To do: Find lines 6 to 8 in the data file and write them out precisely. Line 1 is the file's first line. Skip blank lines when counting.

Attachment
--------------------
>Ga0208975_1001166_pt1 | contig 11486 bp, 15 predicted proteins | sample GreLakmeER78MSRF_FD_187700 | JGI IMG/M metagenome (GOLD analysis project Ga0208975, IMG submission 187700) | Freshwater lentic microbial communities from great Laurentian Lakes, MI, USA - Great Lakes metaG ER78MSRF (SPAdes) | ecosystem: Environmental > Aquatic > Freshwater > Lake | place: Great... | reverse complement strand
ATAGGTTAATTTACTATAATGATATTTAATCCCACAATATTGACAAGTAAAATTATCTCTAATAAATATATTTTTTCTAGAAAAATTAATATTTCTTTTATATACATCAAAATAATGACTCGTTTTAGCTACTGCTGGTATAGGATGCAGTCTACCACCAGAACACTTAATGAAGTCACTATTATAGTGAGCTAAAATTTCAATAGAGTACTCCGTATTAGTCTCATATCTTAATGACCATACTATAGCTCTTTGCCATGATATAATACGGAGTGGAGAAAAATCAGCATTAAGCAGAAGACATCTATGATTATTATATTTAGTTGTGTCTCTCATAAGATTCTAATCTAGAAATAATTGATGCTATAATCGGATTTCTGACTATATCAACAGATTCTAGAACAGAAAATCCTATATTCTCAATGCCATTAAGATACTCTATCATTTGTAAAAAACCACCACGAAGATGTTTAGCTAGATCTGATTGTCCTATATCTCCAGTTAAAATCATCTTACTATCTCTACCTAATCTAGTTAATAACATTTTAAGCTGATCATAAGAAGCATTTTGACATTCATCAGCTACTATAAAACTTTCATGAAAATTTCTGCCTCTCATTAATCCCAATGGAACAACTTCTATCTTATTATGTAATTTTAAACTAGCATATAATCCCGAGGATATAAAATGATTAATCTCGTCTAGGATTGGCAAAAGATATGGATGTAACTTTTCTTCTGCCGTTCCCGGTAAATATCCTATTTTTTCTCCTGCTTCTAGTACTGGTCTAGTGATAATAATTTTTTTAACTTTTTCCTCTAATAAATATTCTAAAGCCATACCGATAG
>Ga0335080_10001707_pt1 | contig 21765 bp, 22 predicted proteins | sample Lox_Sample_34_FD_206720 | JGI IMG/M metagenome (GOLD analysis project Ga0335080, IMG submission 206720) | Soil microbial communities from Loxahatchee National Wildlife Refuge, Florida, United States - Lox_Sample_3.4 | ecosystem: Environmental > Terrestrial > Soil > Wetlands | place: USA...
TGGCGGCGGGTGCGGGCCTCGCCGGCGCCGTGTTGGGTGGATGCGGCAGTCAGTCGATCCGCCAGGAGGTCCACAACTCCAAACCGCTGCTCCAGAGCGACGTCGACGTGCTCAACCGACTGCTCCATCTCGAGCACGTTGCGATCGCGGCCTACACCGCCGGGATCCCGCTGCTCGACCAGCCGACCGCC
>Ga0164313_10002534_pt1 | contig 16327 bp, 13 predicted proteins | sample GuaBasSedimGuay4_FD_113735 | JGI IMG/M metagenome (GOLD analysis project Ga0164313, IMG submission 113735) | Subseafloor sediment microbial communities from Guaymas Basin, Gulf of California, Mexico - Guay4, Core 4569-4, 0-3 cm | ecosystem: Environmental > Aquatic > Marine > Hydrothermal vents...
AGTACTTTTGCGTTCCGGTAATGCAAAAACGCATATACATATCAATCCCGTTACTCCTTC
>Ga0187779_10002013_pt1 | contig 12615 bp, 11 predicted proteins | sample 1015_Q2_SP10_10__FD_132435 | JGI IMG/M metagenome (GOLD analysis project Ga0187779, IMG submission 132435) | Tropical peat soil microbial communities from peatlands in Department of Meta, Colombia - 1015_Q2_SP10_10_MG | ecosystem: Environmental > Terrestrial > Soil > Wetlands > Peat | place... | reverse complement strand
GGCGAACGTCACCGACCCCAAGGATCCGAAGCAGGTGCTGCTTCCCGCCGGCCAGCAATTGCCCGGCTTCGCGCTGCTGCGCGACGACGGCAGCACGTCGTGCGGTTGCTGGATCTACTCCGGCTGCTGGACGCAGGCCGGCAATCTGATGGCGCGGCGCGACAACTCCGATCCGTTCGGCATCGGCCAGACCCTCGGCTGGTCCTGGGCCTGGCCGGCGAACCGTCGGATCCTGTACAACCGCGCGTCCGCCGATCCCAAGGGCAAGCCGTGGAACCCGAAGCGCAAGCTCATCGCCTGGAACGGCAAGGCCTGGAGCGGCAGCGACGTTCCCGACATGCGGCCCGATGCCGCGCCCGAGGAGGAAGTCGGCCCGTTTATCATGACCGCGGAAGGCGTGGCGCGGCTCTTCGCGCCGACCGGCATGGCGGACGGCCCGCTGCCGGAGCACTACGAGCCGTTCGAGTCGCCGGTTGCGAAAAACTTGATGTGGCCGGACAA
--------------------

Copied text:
AGTACTTTTGCGTTCCGGTAATGCAAAAACGCATATACATATCAATCCCGTTACTCCTTC
>Ga0187779_10002013_pt1 | contig 12615 bp, 11 predicted proteins | sample 1015_Q2_SP10_10__FD_132435 | JGI IMG/M metagenome (GOLD analysis project Ga0187779, IMG submission 132435) | Tropical peat soil microbial communities from peatlands in Department of Meta, Colombia - 1015_Q2_SP10_10_MG | ecosystem: Environmental > Terrestrial > Soil > Wetlands > Peat | place... | reverse complement strand
GGCGAACGTCACCGACCCCAAGGATCCGAAGCAGGTGCTGCTTCCCGCCGGCCAGCAATTGCCCGGCTTCGCGCTGCTGCGCGACGACGGCAGCACGTCGTGCGGTTGCTGGATCTACTCCGGCTGCTGGACGCAGGCCGGCAATCTGATGGCGCGGCGCGACAACTCCGATCCGTTCGGCATCGGCCAGACCCTCGGCTGGTCCTGGGCCTGGCCGGCGAACCGTCGGATCCTGTACAACCGCGCGTCCGCCGATCCCAAGGGCAAGCCGTGGAACCCGAAGCGCAAGCTCATCGCCTGGAACGGCAAGGCCTGGAGCGGCAGCGACGTTCCCGACATGCGGCCCGATGCCGCGCCCGAGGAGGAAGTCGGCCCGTTTATCATGACCGCGGAAGGCGTGGCGCGGCTCTTCGCGCCGACCGGCATGGCGGACGGCCCGCTGCCGGAGCACTACGAGCCGTTCGAGTCGCCGGTTGCGAAAAACTTGATGTGGCCGGACAA